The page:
Friday, August 07, 2009
Narrow Shoulder. Or, Don't Do a Dam Thing.
(Reading Time: 4 minutes)
At the beginning of the summer, I heard to a Haitian gentleman talk about the support that Americans could provide to third-world countries. He was the guest speaker at church. “Don’t feel guilty for all the good things you have,” he said. “But you are blessed so that you can bless others.”
I said “Amen” to that.
When the local pastor got up, he put it another way. “Give out of the margins of your life.” I liked that way of saying it. We often think of the margins as the less important spaces. They're the roadside shoulders we blow past. The margins are the luxury we have in our lives. Disposable income, weekends and vacations, square footage and acreage are all margins we have in our lives. They’re the buffer zones between the road and the ditch.
Just like on the highway, it’s often in the margins where we see those in need. And just like on the highway, we often bypass them. We see that luxury as our luxury, and we dismiss our responsibilities of managing those margins wisely.
Instead, we become the reservoir for all that excess. I know I do. It’s called my savings account. It’s my buffer zone. It’s my stress reliever. That savings account looks a lot like the Hoover Dam. Inside it is a flood of blessing, but I’m damming up, holding out. There’s a recession, I need to increase my margins, is my rationale.
So why do we dam up blessing like we do? Why do we build new barns? It’s easy to justify or, if nothing else, to ignore. I think part of the reason is that we begin to believe we deserve the margins, that we have rights to them.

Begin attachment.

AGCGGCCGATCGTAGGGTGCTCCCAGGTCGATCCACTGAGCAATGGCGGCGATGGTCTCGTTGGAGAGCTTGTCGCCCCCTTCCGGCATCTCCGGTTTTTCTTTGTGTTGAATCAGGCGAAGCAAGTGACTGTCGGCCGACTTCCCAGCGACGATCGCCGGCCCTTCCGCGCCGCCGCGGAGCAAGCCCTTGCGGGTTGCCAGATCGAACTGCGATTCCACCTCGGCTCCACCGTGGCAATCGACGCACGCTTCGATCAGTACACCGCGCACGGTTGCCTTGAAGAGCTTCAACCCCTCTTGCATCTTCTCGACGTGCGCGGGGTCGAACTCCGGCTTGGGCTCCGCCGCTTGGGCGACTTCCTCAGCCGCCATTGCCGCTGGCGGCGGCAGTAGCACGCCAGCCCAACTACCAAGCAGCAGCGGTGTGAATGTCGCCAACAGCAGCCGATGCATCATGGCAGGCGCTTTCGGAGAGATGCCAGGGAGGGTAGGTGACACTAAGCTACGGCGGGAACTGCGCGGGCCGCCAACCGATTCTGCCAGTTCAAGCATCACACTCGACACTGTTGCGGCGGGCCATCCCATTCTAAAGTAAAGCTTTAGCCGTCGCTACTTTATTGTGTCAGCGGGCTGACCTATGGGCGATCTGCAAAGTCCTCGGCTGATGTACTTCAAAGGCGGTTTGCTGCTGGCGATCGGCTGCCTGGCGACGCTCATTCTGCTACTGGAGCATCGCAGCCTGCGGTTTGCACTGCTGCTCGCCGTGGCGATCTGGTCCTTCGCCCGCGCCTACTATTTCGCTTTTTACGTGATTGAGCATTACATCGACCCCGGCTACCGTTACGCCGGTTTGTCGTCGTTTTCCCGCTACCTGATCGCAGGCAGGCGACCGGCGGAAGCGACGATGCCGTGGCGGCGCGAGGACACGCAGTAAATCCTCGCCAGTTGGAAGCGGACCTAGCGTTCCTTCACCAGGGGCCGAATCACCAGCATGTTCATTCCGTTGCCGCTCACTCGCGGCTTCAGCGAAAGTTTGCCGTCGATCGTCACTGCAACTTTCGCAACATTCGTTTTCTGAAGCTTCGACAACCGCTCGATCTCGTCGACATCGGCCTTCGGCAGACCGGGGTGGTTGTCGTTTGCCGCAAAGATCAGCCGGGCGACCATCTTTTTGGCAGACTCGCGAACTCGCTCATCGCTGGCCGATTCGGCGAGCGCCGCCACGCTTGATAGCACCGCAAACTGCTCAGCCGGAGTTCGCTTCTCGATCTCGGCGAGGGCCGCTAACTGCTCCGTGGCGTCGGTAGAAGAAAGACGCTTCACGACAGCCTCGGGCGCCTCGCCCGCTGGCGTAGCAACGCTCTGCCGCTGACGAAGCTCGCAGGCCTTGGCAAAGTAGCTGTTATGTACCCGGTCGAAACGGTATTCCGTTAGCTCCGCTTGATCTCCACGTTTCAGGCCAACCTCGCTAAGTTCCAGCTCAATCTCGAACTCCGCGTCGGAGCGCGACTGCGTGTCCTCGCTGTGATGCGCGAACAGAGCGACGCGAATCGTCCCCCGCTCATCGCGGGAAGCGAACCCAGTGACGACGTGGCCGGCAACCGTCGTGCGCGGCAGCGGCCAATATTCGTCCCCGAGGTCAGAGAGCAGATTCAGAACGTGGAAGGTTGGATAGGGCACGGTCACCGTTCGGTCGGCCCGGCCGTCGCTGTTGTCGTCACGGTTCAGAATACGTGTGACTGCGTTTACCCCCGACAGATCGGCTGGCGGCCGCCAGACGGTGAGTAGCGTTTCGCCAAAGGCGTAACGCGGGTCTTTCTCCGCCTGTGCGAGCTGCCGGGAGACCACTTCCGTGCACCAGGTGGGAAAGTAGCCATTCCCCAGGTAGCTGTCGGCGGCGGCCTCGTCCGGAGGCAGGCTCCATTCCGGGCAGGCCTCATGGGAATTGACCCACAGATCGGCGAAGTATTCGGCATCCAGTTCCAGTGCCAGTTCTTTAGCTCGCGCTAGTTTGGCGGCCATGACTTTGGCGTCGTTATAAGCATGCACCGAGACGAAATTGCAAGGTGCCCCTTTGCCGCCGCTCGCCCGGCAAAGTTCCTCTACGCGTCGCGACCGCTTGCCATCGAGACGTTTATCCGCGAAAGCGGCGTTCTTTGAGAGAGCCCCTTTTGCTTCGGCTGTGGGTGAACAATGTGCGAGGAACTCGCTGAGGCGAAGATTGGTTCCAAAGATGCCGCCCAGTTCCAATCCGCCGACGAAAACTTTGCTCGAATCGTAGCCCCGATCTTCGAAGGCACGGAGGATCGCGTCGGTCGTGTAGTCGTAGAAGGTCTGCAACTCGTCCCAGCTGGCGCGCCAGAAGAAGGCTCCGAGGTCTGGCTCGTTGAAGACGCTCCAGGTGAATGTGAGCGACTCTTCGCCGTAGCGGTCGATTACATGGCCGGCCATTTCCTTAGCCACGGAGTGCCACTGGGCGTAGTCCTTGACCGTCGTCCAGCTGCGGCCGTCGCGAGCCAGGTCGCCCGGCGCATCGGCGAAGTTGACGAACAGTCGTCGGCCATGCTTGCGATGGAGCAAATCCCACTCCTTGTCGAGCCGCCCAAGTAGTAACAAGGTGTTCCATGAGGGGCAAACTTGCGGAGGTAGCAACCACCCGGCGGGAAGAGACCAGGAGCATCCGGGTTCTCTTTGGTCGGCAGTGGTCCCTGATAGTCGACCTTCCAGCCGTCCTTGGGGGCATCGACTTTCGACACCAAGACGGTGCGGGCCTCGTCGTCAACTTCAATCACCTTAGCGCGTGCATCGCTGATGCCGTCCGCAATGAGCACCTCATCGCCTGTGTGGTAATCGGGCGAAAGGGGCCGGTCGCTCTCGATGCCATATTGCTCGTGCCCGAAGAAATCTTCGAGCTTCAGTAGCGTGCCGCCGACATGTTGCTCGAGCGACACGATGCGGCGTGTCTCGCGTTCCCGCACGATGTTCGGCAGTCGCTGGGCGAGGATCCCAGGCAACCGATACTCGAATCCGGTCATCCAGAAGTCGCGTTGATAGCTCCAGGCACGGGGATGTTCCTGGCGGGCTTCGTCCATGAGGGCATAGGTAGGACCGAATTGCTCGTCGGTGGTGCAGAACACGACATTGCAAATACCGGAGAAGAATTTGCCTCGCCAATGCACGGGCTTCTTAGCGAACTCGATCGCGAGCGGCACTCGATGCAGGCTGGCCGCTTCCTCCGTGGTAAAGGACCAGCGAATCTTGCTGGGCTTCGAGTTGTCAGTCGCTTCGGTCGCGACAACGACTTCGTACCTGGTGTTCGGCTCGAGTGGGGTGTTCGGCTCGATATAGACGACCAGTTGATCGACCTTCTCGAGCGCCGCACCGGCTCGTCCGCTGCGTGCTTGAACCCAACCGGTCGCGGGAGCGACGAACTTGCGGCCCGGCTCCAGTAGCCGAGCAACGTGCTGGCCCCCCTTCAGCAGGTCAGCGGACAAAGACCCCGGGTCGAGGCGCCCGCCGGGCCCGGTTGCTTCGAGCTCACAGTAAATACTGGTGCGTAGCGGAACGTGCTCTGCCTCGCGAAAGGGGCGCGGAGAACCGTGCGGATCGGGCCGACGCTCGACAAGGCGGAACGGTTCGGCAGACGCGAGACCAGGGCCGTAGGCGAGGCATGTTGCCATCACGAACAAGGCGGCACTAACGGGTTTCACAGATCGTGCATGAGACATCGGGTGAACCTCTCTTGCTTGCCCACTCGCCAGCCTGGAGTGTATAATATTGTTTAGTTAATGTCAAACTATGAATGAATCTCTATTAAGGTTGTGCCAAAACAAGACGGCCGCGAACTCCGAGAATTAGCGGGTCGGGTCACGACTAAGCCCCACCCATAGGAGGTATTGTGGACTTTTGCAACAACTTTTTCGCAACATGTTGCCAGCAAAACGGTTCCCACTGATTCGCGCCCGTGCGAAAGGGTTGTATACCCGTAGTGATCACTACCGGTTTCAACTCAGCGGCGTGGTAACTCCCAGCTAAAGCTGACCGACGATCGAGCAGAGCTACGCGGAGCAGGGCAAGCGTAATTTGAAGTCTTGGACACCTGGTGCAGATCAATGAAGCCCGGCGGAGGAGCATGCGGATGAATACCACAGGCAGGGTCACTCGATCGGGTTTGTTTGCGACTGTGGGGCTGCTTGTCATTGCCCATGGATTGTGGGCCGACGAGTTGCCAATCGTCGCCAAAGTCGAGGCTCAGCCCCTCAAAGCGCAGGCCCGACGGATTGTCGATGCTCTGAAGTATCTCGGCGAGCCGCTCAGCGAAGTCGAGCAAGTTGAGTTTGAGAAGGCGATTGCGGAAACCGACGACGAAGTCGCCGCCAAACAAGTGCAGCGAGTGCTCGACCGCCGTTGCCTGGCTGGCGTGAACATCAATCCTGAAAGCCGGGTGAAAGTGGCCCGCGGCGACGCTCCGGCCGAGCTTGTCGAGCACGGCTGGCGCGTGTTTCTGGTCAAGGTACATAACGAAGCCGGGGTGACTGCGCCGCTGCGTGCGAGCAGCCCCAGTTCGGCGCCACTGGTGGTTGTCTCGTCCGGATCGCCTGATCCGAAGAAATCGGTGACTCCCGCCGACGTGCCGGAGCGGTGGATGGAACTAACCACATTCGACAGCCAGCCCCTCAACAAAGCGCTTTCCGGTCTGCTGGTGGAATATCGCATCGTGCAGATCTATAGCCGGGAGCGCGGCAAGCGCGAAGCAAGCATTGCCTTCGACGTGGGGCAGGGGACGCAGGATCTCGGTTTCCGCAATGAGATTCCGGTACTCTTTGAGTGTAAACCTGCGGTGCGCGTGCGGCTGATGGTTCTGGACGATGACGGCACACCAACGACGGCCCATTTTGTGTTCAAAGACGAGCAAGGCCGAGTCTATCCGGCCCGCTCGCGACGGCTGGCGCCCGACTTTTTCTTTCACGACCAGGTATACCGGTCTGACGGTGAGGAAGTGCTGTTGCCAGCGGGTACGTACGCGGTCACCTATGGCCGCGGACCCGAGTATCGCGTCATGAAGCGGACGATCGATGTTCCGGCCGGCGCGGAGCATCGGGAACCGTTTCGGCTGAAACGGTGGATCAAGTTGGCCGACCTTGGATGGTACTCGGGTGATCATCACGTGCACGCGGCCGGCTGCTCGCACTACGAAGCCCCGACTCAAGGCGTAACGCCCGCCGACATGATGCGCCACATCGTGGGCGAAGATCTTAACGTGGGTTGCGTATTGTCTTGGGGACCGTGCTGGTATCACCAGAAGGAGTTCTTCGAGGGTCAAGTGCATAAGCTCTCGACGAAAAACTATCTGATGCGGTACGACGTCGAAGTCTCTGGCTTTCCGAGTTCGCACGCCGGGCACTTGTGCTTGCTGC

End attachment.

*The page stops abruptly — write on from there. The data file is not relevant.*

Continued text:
With our financial margins, we invest for retirement and we save up for new cars, TVs, computers, or clothes. I do. With our margins of time, we schedule our weekends full of activities and plans. I do. With out margins of space, we clutter our houses with couches and guest bedrooms and entertainment centers. I do. We treat the margins like the rest of our lives. We get quite comfortable with them. We're used to them being there. We don't use the margins ourselves, but we get quite frustrated, quite indignant actually, if someone asks if they can have some of it. I resent them quite regularly.
There’s a name, in the Middle East, for a body of water that has no outlet. It’s called the Dead Sea.
Your bank account is God’s tangible blessing. Look at it. God’s in that. You’ve got problems? Go check your bank balance (you can do it from your phone!). But just like all that water in the Hoover Dam, if it’s just sitting there, it’s doing exactly one thing: evaporating. And you know what God's doing? God’s drawing it back up—slowly, imperceptibly, graciously—so that he can rain down blessing on other fields, giving other people opportunities to use it faithfully.
But if the water is flowing through the Hoover Dam, those blessings generate energy. It generates heat and light. Of course, the recipients of your blessings can waste it, but that’s not your problem.
Maybe you budget and know where your money goes. Hi, school bills, car payments, apartment rent. The size of each person's margin is different. But I'll bet there’s still a margin in there. There’s still a blessing in there. If not, then I'm not writing this for you. But if you do, then you have the opportunity. You could give to those who have no margin. You could be the blessing.
But instead we shrug our shoulders. As much from boredom as from a vague unease. The idea of being a blessing doesn't capture our imaginations. We don't consider that we could do anything with that money. We dream of books, vacations, games, concerts, movies, but we can't get even a little creative with the ways in which we could bless others. We find no joy in giving because we don't use our imaginations.
Or maybe it's fear, our hijacked imaginations. Maybe we're afraid to see our blessings get wasted on others. Maybe we're afraid of giving without getting back. Maybe we're afraid of being taken advantage of.
But maybe the people we blow past aren't themselves the burdens, but the blessings. Maybe the burdens weighing on our shoulders are really the blessings in our margins. But we shrug or shiver, with boredom or fear. And we readjust the blessings on our back, and carry them a little farther.
Posted by Adam at 9:02 AM